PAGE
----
Academic Coursetaking and Student Outcomes
As with earlier results from the National Assessment of Educational Progress (NAEP), private school students performed higher than public school students on the NAEP:2000 tests.8 Their average scores were above those of public school students on the 4th-grade reading test and on the 4th-, 8th-, and 12th-grade science and mathematics proficiency tests (table 11). See indicators 7, 10, 11, and 12 (NCES 2002-025) for detailed data on student performance, including differences by many variables beyond school sector.
Applying high academic standards—both requiring students to complete high-level, challenging courses and pushing students to strive and excel in their work—is a central schooling component that many experts recommend (Newmann 1992; Bryk, Lee, and Holland 1993; Gamoran et al. 1997). Earlier research has found not only that private high school students take more advanced mathematics courses than those in public high schools but also that the type of private school may matter (Lee et al. 1998). Students at Catholic high schools in that study completed more advanced mathematics than students in "independent, selective" private schools, even after adjusting for measures including prior achievement in mathematics, school selectivity, and family SES. (The independent, selective schools cited are a subset of the nonsectarian group discussed here; one difference is that the latter includes special education schools. Students in Catholic schools in the study varied more in academic skill and family SES than did students in the more selective independent schools.)
Compared with public schools, private schools required more coursework (in 4-year high school programs) in 1999–2000 in social studies, mathematics, science, foreign language, and computer science (table 12).9 Private schools required on average 3.1 years of mathematics, while public schools required 2.7 years, for example. The figures for foreign language study also differed: 1.5 years at private schools but 0.5 years at public schools. In addition, about 40 percent of private schools required some form of community service for high school graduation, four times the rate for public schools (10 percent). Nonsectarian schools required an average of 3.3 years of mathematics, compared with 3.0–3.1 years for the other two types of private schools. Catholic schools were quite likely (73 percent) to require some community service for graduation, more so than the other two types.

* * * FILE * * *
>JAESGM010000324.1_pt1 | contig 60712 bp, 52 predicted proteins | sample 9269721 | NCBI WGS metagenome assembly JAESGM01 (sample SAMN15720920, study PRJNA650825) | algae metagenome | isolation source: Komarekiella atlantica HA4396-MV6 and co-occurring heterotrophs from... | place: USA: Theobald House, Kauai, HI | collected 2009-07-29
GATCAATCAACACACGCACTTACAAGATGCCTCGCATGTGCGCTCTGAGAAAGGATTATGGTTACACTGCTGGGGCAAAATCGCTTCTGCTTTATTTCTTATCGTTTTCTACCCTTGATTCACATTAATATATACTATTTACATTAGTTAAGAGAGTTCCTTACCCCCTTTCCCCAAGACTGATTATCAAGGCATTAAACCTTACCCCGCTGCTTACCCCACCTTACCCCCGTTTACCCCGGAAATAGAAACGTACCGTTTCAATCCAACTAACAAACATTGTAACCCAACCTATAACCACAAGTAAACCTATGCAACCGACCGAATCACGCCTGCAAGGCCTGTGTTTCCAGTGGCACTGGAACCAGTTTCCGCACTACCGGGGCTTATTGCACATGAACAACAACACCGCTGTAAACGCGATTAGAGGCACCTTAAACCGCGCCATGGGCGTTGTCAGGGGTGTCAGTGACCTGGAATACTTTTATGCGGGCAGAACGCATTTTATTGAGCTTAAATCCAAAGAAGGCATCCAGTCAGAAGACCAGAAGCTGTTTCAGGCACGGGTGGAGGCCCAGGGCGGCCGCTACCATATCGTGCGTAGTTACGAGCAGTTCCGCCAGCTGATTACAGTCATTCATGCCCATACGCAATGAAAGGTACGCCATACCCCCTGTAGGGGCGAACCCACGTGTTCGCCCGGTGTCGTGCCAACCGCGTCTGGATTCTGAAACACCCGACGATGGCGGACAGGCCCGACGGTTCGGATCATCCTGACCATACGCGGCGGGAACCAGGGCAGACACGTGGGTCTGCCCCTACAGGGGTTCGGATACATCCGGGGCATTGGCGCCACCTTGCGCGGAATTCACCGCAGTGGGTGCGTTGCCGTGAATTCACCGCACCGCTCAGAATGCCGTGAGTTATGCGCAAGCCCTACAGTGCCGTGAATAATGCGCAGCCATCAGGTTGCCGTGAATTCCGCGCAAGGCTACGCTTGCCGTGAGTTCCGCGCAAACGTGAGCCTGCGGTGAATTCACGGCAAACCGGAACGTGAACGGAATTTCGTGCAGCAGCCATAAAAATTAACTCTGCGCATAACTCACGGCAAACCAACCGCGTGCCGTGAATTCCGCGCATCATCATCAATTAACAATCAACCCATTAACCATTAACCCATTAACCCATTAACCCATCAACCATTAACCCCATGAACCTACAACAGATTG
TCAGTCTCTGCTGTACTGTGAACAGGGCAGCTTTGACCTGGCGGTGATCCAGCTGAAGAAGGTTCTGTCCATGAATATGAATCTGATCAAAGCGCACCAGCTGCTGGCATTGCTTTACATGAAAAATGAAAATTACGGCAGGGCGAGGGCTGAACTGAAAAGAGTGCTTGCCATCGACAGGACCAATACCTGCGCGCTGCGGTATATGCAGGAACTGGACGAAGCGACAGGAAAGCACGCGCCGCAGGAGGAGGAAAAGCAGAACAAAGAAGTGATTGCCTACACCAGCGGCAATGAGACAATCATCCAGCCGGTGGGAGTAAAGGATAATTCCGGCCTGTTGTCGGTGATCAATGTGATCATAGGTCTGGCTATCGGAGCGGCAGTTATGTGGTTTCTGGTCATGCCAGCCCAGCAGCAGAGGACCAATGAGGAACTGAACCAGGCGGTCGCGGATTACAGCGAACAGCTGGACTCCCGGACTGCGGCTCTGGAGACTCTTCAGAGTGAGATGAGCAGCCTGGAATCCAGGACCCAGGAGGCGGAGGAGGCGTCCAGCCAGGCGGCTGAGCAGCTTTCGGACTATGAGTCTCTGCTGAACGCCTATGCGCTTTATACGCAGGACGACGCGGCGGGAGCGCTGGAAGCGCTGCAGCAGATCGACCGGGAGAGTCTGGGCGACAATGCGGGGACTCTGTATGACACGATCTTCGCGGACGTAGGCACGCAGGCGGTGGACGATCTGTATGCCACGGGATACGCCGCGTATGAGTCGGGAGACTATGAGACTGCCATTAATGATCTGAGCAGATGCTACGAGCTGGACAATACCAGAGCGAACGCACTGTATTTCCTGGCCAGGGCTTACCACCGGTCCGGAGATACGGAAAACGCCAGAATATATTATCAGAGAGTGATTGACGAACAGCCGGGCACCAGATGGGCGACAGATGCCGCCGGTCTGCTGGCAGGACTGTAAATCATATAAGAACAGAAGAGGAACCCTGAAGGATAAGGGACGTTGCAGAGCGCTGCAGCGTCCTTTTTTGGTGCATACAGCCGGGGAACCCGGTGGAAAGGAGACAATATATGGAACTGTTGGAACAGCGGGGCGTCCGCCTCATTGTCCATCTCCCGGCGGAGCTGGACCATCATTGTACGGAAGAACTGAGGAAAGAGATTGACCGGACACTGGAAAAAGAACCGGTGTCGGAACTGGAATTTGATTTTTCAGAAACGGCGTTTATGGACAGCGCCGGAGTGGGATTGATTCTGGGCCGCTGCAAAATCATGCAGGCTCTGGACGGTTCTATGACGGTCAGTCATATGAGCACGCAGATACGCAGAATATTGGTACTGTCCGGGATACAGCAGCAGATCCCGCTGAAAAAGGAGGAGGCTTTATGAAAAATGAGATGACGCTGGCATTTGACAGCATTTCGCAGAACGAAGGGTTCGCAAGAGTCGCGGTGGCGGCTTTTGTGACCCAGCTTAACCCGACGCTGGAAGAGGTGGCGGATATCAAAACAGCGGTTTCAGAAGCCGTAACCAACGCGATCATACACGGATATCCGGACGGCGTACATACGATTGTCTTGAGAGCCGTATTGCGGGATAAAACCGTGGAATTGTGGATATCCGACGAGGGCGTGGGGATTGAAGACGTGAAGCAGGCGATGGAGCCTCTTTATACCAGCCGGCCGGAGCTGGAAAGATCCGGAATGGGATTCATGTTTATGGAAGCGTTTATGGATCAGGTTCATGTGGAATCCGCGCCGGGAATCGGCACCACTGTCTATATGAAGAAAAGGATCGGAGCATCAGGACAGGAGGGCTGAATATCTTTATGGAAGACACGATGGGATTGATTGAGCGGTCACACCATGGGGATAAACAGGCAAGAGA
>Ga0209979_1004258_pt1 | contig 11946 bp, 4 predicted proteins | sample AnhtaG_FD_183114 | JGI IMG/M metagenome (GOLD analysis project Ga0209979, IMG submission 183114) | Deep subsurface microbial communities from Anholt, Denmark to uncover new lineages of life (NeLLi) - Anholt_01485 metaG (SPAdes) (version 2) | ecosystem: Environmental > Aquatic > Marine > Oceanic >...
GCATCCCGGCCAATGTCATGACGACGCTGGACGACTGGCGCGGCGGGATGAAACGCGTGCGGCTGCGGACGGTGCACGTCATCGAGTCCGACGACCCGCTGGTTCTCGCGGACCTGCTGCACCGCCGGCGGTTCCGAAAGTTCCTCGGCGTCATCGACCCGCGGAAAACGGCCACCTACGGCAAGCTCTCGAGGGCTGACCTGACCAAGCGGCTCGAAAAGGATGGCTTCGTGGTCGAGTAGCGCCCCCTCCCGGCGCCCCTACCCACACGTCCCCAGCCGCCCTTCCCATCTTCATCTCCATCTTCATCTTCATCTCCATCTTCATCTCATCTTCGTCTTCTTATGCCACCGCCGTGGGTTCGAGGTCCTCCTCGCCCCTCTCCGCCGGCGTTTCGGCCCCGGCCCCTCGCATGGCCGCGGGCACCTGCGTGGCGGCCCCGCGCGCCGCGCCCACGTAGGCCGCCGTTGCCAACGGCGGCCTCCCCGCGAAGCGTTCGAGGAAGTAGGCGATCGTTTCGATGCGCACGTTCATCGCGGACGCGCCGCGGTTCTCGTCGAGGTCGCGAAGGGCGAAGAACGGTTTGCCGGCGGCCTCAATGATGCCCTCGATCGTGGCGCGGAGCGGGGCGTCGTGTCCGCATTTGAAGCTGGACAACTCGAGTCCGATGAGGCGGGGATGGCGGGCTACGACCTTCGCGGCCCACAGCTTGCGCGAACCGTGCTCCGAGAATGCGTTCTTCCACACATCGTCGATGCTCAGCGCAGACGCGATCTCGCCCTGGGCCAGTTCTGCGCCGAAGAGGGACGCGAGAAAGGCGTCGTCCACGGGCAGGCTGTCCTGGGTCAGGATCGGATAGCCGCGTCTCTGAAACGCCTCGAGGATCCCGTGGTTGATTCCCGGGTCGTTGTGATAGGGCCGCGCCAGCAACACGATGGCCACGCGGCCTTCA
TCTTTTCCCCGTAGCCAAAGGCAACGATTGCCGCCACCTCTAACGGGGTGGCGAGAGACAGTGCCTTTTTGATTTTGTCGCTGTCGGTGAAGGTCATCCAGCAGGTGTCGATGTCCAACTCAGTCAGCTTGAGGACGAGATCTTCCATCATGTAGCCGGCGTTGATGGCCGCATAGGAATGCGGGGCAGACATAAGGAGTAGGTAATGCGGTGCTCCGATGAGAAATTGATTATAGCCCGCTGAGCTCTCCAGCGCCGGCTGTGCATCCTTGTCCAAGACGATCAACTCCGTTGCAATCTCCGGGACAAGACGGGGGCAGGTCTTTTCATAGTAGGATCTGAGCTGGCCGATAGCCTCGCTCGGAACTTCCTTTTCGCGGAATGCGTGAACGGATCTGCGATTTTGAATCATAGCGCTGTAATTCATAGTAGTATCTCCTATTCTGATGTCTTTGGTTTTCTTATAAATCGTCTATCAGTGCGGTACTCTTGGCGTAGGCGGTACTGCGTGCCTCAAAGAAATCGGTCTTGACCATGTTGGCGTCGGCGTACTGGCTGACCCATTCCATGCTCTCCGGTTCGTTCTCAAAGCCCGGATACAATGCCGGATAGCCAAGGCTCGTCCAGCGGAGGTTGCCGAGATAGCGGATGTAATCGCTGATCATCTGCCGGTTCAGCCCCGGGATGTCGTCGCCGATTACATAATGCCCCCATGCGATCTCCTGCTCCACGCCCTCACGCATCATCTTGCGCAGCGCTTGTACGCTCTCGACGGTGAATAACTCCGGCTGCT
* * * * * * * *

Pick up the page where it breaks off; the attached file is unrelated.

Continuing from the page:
Findings from the NAEP High School Transcript Study of 1998 (indicator 27) show that 1998 private high school graduates were more likely than public high school graduates to have completed advanced courses in science and mathematics (figure 9). Advanced science courses include chemistry, physics, and advanced biology; advanced mathematics courses include trigonometry, precalculus, and calculus. In a parallel pattern, private school graduates were about twice as likely as their public school counterparts to have completed the third (or higher) year of study in a foreign language (55 versus 28 percent) (indicator 34, U.S. Department of Education 2001a). Completing intermediate-level and even advanced courses is often required for admission to selective colleges and universities.
8For earlier data about several subjects, see previous
editions of two recurring NCES publications: The Condition of Education and The
Nation’s Report Card. (back to text)
9Differences for some of the subjects were small but
nevertheless statistically significant. (back to text)
Figures and TablesFigure 9: Percentage distribution of 1998 high school graduates according to highest level of science and mathematics courses completed in high school, by sector